Callisthenics – what is it and why does one of the fittest and most successful riders swear by it?

  • The world number seven showjumper Kent Farrington is one of the fittest and most successful riders on the international circuit and, ahead of this afternoon’s Rolex grand prix at Royal Windsor Horse Show, the US rider revealed how his intense fitness regime has helped to give him a winning edge.

    “I can’t say that it’s a core part of the sport these days – it’s just been a core part of my lifestyle since I was a kid,” says Kent, speaking as a Rolex testimonee at a round table event at the show.

    “I always wanted to be some kind of professional athlete – I didn’t know where that was going to take me, but a healthy lifestyle and strong training has always been part of my regime. When I was a kid I did a bunch of different sports, because I didn’t grow up in a horse family. I did everything from skateboarding to martial arts, gymnastics and boxing, so in mixing all those together I created my own routine that I do now – it’s a lot of callisthenics, which are controlling your own body weight and balance.”

    Callisthenics is a form of strength training consisting of movements that exercise large muscle groups and are performed rhythmically and with minimal equipment. Common exercises include sit-ups, push-ups, squats, burpees and dips, all designed to increase strength fitness and flexibility, and Kent regularly posts clips on social media of his intense, sometimes jaw-dropping, gym routines.

    ‘Core strength and balance is fundamental’

    “For our sport I don’t want to be too bulky – I want to try to have as much body control and as much strength as I can, while not putting on too much weight, because ultimately the horses still have to jump the jumps,” explains Kent. “So the lighter I am and the better control I have over my position, hopefully the easier the job is for the horse.

    “Core strength and balance is fundamental for any kind of sport that requires balance and some kind of agility.”

    Young British talent Harry Charles, a fellow Rolex testimonee, says he was inspired to hit the gym after seeing Kent’s posts during lockdown.

    “I thought I better start doing something!” says Harry. “For the past couple of years I’ve started taking it a lot more seriously. I’m quite tall, so for me it would be easy to put on weight so I try to watch what I eat – as a rider, it can only be an advantage if you’re lighter. I do a bit of running and swimming, and a lot of balance stuff in the gym. I’d be embarrassed to work out next to Kent though! He’d put me to absolute shame. I train about three or four times a week and keeping a good diet seems to be helpful.”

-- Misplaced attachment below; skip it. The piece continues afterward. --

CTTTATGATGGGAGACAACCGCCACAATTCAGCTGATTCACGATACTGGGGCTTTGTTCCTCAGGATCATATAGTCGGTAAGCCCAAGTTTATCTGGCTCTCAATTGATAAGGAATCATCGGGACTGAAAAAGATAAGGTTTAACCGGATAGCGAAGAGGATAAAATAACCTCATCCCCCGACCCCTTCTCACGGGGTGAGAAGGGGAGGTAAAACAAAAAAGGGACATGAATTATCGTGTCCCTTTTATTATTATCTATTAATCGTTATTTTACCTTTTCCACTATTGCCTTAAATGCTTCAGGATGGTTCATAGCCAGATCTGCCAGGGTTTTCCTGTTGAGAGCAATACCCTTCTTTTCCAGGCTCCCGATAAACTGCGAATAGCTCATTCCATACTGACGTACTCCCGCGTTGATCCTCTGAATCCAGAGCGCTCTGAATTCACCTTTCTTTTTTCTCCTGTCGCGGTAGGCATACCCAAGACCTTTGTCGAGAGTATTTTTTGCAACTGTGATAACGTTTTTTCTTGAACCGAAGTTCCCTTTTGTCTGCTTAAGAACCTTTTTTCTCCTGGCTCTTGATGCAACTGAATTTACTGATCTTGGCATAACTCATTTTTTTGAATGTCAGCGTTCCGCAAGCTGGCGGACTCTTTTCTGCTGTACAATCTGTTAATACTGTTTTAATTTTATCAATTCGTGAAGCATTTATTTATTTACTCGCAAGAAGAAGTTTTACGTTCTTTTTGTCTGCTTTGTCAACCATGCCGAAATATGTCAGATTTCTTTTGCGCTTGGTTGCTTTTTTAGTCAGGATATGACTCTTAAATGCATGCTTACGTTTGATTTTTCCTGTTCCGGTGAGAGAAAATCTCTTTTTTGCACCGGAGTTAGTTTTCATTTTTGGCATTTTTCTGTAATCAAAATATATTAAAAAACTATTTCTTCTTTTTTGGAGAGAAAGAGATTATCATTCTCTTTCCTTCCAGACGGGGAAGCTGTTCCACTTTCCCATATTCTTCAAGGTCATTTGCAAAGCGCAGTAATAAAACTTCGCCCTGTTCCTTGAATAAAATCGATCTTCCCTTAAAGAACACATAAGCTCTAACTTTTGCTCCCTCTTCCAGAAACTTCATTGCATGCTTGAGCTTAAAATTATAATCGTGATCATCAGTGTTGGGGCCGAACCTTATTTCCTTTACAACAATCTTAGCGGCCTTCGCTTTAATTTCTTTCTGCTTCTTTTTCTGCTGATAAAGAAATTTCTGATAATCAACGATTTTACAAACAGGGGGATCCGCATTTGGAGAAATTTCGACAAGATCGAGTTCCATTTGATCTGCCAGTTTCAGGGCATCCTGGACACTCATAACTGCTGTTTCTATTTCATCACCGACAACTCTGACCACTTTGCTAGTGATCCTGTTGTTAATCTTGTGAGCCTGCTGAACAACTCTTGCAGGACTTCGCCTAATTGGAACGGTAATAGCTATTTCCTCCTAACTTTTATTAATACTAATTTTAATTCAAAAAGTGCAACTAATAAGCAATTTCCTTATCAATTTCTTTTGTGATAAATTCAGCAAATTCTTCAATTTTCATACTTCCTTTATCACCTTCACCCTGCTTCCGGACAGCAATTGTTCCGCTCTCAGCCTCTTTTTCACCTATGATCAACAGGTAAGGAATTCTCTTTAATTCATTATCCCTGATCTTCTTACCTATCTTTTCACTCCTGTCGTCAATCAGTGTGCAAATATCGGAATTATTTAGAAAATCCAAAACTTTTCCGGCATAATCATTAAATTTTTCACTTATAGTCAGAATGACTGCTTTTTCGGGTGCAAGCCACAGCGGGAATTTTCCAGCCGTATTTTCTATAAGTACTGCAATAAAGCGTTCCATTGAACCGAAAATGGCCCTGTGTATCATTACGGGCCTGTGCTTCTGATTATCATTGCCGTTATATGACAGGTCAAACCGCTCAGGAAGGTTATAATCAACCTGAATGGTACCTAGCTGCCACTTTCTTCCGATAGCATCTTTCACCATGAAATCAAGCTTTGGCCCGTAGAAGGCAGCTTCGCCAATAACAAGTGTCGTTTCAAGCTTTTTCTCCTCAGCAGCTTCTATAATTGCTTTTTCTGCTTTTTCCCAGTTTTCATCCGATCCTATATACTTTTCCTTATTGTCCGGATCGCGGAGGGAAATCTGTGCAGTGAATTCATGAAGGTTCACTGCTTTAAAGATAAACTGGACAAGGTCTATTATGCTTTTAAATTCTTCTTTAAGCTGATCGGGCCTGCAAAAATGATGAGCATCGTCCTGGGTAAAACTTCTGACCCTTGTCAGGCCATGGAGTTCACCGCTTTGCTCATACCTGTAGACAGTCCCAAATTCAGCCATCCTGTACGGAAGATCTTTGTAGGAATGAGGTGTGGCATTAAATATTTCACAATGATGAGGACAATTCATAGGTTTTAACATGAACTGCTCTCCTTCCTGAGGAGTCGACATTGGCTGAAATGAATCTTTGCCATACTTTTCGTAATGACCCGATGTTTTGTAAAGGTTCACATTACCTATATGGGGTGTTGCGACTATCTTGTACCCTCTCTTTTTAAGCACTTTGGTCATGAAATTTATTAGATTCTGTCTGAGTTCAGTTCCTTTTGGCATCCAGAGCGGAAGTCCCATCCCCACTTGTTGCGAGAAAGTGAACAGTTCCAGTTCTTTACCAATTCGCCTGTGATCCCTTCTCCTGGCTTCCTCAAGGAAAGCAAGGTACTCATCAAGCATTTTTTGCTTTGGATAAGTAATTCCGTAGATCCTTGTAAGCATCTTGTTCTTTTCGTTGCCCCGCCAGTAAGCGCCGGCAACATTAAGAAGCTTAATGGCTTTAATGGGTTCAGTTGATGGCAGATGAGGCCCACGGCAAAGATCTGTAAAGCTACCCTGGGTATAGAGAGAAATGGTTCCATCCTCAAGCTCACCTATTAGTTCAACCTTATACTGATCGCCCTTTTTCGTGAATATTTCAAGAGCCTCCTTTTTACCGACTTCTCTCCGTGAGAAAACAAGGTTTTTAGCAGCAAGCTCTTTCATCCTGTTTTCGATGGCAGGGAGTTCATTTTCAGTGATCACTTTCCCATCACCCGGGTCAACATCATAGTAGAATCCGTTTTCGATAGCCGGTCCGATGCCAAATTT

Kent Farrington: credit Rolex/Nick Harvey

    ‘At 16.1hh she’s the biggest horse in my stable!’

    Kent will be riding the 10-year-old mare Orafina in Sunday’s Rolex grand prix at Royal Windsor Horse Show.

    “She jumped her first five-star [at WEF] in Florida this year,” says Kent. “She’s ultra-careful and very fast. She’s new to this level so hopefully she has enough experience from Florida to step up to this, but there will still be some questions – I don’t know if she’ll be used to a crowd like this. But I have high hopes for her – she’s hyper-competitive and already has some good wins under her belt, but this will be the biggest class she’s jumped.

    “She’s 16.1hh – the other riders will call that a pony but she’s the biggest one in my stable! I’m not that big, so for my style of riding and my build, I tend to go with smaller, lighter types of horses, which is what I learned on – thoroughbreds. Usually the question is will they jump big enough to make it?

    “I have a big group of younger horses underneath [my top ones] and I think that’s the evolution of our sport as it’s grown, both in terms of audience and numbers of competitors. Finding horses that can do the sport is part of it – to buy them when they’re younger and put more time into producing them. The amount of training it takes to get a horse to jump round a full 1.60m grand prix course takes years, there’s no way to fast-track that experience.”

    ‘The sport has grown a huge amount over the past 10 years’

    Kent has enjoyed plenty of success at Royal Windsor Horse Show, including the King’s Cup in 2016 and 2019, the class that Holly Smith won again this year, and the Rolex grand prix in 2016.

    “Everyone wants to jump at a Rolex show, everyone wants to win a Rolex Major,” says Kent. “The media exposure has improved a lot since I’ve been doing it and the sport has grown a lot in terms of the number of people that even want to compete or aspire to at the top level. It’s grown a huge amount over the past 10 years. You see it just in the number of shows that exist worldwide and the number of competitors at those shows, at every level.”

    Kent described receiving the silverware from The Queen as “a really special experience that’s bigger than any individual sporting event.”

    “Obviously it’s a great honour to meet The Queen here at her house!” he says. “So I’m hoping to do that again, hopefully we’ll have some luck.

    “To be part of the Rolex family is a huge honour for any athlete, inside and outside of the equestrian world. Finding new young talent like Harry Charles is great for the sport. It’s what keeps us young, keeps us motivated. Up and coming riders like him make us stay on our game.”

    With thanks to Rolex.

    • Horse & Hound will be bringing you all the action from Royal Windsor Horse Show, both online and in next week’s issue of the magazine, in the shops on Thursday, 19 May. 

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